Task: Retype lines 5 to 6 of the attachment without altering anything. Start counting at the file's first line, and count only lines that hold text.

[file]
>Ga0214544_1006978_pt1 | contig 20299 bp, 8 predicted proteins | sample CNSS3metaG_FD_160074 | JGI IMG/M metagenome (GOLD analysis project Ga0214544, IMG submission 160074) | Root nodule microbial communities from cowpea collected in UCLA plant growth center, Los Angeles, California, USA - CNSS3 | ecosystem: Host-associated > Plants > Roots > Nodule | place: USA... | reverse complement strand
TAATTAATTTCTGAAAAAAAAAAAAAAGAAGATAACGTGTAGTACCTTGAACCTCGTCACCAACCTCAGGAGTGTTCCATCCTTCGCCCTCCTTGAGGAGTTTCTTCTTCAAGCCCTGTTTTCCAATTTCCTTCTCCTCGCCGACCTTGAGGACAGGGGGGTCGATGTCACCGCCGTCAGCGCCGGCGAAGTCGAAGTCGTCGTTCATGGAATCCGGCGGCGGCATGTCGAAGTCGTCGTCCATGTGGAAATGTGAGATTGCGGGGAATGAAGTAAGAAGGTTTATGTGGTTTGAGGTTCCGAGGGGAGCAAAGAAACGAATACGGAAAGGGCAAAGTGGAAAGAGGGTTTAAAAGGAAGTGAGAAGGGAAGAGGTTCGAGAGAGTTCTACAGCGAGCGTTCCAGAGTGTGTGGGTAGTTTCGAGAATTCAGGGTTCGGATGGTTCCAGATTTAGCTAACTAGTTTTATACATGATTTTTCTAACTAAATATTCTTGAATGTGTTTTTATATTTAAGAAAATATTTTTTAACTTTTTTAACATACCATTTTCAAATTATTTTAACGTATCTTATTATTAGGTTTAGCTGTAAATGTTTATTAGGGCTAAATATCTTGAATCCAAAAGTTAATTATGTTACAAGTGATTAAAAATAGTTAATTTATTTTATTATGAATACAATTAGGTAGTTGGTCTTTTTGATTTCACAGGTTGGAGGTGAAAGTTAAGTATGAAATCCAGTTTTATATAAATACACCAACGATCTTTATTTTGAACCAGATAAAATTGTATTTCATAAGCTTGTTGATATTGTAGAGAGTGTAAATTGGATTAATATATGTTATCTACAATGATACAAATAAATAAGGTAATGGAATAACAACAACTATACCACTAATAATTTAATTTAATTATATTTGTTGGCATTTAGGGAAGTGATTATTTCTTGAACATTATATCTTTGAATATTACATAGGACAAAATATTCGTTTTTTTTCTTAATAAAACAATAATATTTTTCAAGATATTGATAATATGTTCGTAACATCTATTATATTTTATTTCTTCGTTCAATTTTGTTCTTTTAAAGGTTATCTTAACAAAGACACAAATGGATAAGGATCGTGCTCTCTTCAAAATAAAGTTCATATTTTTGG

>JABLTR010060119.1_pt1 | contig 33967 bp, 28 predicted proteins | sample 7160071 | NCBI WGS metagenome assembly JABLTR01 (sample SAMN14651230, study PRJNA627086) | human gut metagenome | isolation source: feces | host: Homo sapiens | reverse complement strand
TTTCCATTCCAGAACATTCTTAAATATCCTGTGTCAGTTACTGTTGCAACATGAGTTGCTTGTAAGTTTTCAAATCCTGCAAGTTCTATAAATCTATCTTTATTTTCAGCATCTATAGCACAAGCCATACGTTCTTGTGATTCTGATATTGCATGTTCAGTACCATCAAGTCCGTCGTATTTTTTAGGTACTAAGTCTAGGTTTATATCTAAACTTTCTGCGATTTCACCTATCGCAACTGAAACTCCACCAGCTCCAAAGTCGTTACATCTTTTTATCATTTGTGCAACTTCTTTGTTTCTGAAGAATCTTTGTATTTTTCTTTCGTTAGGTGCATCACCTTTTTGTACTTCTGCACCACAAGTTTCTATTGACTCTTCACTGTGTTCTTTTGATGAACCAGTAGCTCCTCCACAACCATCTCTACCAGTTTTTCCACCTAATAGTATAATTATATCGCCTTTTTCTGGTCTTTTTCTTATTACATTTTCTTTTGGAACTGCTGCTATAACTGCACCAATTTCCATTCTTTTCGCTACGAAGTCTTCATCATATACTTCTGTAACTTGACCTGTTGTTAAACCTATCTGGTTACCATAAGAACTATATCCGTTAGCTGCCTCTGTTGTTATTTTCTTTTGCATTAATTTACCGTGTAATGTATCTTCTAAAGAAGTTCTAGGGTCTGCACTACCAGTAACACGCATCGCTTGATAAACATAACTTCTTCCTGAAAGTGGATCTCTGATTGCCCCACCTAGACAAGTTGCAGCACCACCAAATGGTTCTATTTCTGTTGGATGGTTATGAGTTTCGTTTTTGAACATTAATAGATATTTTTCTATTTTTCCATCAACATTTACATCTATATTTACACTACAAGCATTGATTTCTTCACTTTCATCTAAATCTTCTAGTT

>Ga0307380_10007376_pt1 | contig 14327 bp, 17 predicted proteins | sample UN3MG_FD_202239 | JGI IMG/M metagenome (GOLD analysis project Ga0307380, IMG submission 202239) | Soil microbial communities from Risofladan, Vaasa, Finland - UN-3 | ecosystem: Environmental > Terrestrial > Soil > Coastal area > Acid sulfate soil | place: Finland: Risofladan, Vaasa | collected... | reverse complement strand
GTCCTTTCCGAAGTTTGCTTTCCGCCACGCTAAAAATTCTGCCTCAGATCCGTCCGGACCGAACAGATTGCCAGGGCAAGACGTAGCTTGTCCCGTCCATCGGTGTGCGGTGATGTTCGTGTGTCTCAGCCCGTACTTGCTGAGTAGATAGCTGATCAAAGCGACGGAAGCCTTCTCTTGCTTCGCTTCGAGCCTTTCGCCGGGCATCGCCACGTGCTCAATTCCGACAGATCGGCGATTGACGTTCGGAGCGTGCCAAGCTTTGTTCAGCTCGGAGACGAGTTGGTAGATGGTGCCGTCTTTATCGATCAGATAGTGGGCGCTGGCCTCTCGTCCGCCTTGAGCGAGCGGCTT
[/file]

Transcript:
>Ga0307380_10007376_pt1 | contig 14327 bp, 17 predicted proteins | sample UN3MG_FD_202239 | JGI IMG/M metagenome (GOLD analysis project Ga0307380, IMG submission 202239) | Soil microbial communities from Risofladan, Vaasa, Finland - UN-3 | ecosystem: Environmental > Terrestrial > Soil > Coastal area > Acid sulfate soil | place: Finland: Risofladan, Vaasa | collected... | reverse complement strand
GTCCTTTCCGAAGTTTGCTTTCCGCCACGCTAAAAATTCTGCCTCAGATCCGTCCGGACCGAACAGATTGCCAGGGCAAGACGTAGCTTGTCCCGTCCATCGGTGTGCGGTGATGTTCGTGTGTCTCAGCCCGTACTTGCTGAGTAGATAGCTGATCAAAGCGACGGAAGCCTTCTCTTGCTTCGCTTCGAGCCTTTCGCCGGGCATCGCCACGTGCTCAATTCCGACAGATCGGCGATTGACGTTCGGAGCGTGCCAAGCTTTGTTCAGCTCGGAGACGAGTTGGTAGATGGTGCCGTCTTTATCGATCAGATAGTGGGCGCTGGCCTCTCGTCCGCCTTGAGCGAGCGGCTT